A Mach-Zehnder interferometer (MZI) was designed and built for testing the coherence of the iSFA as shown in FIGS. 11(a) and 11(b). The light passes the iSFA only once in the MZI, but twice (back and forth) in a Michelson interferometer. The MZI gives two outputs, and the total number of photons from each is conserved independent of anything else. However, a MZI is less forgiving than a Michelson in terms of tolerances and vibration since there are more optics and two separate beamsplitters, and generally the optics are further apart, meaning air currents/turbulence play a great role. The setup of FIG. 11(b) was first aligned using a helium-neon (HeNe) laser source.
 A white light solar simulation source 111 was used together with a bandpass filter. The full width at half maximum of the filter used for the fringe patterns is about 19 nm. A series of fringe patterns were acquired by a CCD camera 112 while the retro-reflection prism 113 was shifted by a range that is equal to about the coherence length (Lc). Lc is determined by the central wavelength and the bandwidth of the bandpass filter 114. The entire image data were acquired, including the sequence of 128 fringe patterns without the iSFA 115 and the sequence of 128 fringe patterns with the iSFA. These data were processed to extract visibility changes with and without the iSFA and to obtain the path length difference between PLC waveguides.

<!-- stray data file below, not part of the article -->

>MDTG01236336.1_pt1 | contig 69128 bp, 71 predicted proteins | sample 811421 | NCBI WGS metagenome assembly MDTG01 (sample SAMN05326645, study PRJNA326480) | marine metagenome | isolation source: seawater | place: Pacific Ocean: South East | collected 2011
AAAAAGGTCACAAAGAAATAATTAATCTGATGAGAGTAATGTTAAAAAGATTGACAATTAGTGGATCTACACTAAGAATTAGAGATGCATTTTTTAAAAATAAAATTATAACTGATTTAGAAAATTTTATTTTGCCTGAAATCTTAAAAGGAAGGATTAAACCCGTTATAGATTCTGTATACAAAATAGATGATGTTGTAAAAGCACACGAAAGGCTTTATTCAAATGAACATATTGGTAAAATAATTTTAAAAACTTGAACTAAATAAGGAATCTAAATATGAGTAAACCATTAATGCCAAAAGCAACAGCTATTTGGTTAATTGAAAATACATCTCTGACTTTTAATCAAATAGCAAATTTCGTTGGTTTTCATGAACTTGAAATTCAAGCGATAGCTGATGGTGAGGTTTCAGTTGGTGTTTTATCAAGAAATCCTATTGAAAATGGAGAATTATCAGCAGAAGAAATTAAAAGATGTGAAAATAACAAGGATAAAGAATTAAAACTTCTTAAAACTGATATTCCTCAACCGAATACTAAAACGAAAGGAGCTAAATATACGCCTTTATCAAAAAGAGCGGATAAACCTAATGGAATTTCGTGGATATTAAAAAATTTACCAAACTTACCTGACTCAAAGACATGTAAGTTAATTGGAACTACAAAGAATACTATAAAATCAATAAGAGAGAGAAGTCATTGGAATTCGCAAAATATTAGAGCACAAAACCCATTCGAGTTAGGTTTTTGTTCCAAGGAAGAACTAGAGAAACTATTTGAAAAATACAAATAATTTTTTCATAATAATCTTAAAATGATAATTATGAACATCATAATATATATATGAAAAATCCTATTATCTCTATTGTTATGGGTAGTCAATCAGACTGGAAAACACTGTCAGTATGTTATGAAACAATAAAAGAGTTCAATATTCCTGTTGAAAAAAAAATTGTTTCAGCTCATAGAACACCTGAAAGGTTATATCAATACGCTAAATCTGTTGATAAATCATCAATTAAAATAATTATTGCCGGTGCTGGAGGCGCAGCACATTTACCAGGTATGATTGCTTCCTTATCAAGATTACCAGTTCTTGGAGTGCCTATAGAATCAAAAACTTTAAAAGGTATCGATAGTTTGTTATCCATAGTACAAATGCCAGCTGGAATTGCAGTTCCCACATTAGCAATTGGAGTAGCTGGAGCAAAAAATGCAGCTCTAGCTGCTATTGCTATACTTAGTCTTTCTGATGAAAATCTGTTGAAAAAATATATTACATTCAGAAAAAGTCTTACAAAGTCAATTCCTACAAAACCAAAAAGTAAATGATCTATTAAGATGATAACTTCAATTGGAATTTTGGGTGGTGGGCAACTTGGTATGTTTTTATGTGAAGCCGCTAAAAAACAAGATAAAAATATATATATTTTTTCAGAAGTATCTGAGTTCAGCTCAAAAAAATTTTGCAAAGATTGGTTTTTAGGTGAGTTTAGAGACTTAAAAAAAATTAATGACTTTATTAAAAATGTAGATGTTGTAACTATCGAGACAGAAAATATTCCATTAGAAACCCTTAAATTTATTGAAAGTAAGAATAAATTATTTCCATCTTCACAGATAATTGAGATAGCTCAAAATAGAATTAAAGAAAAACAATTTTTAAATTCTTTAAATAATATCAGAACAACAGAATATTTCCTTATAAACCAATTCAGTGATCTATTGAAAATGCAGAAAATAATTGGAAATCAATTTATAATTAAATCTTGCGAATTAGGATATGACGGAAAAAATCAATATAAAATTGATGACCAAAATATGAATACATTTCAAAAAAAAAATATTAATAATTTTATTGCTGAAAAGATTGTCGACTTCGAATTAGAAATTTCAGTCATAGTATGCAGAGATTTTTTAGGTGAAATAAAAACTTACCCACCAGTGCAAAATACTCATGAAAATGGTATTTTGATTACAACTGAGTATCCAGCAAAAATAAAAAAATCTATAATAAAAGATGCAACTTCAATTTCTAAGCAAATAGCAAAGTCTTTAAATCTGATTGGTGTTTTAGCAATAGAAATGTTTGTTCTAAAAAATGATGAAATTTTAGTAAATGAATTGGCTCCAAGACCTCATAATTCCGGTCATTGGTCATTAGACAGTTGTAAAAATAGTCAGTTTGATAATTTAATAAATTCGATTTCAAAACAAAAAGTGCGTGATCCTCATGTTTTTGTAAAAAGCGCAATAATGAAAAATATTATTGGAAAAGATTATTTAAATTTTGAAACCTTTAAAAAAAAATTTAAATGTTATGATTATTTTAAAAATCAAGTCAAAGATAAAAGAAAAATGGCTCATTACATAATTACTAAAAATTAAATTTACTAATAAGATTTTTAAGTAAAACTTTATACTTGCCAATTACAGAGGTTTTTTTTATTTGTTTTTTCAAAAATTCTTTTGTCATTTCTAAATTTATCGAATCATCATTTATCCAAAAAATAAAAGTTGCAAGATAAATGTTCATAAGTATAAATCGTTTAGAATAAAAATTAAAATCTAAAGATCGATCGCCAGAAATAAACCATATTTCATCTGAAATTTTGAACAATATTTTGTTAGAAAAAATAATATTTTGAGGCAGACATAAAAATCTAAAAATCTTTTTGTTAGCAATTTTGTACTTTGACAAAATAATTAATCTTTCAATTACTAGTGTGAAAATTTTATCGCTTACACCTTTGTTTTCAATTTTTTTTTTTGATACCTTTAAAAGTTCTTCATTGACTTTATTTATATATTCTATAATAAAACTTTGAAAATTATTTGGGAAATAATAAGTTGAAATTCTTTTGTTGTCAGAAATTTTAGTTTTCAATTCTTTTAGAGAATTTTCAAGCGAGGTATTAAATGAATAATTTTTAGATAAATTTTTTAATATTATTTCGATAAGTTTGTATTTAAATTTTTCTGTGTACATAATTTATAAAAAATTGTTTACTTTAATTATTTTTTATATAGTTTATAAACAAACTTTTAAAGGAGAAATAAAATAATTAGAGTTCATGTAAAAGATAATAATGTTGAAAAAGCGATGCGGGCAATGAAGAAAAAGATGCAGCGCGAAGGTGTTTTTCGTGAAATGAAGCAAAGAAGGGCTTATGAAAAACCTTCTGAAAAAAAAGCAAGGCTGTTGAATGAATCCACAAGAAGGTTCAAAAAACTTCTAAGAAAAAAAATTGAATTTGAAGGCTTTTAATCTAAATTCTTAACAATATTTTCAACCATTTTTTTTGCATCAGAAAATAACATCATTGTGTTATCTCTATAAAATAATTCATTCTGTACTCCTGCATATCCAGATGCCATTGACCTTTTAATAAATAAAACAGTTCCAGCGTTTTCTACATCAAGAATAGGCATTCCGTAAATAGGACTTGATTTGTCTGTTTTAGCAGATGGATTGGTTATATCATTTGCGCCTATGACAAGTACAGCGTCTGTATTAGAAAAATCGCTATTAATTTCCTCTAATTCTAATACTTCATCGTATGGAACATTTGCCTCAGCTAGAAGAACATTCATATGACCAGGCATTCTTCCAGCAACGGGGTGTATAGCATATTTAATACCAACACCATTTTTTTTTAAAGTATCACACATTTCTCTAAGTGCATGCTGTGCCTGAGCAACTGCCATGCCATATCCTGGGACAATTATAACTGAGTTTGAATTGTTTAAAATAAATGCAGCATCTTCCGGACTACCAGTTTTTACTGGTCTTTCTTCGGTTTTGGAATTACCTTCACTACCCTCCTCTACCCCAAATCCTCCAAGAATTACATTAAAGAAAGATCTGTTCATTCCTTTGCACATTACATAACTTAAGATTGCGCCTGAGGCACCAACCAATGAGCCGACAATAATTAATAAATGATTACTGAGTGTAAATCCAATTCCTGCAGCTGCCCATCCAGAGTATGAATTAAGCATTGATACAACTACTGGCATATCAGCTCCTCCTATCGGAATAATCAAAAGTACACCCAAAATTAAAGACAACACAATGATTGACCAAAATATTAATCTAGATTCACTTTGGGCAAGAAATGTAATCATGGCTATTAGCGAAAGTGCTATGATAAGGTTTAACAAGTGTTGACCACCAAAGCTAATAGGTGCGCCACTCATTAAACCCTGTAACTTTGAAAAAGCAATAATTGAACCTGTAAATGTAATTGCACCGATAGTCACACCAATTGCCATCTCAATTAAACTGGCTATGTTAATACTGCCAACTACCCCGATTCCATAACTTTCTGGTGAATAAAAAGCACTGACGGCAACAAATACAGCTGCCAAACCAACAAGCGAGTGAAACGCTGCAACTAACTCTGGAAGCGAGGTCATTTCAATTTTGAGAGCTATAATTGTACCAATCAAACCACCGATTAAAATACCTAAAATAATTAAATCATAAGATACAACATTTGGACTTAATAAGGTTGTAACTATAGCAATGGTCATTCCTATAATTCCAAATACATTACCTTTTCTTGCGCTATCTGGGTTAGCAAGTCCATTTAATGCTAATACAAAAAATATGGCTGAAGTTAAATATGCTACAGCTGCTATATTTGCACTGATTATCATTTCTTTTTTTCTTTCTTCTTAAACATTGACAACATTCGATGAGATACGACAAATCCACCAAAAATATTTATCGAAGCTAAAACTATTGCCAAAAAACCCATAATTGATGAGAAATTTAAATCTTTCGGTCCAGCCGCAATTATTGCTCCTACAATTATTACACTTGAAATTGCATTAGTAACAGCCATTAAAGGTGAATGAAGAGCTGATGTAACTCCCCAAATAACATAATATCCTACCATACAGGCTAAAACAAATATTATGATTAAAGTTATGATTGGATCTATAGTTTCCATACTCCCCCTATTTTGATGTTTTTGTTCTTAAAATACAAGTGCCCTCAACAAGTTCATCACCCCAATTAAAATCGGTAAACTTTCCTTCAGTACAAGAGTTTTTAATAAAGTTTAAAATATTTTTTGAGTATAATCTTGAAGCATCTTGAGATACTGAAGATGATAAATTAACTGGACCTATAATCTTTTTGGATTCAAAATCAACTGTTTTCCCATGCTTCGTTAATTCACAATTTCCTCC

The narrower the band, the easier it is to get fringes. Essentially, if the sequence of images picks a single pixel and plots that versus stepping the delay line (phase shifting prism), a modulated signal is seen and will damp out at the end of the plot. The visibility function will be, in general, complex, i.e., it will have a phase shift that depends on wavelength since a given iSFA channel will phase shift each wavelength slightly differently and modulate each wavelength differently. It is this function that is needed, because if the output beam is focused, it will be the cross-coherence of all the coherences from the individual channels. This controls how dark one can null to, and therefor this function must be known.
 It will be understood that the foregoing description is of preferred exemplary embodiments of the invention and that the invention is not limited to the specific forms shown or described herein. Various modifications may be made in the design, arrangement, and type of elements disclosed herein, as well as the steps of making and using the invention without departing from the scope of the invention as expressed in the appended claims.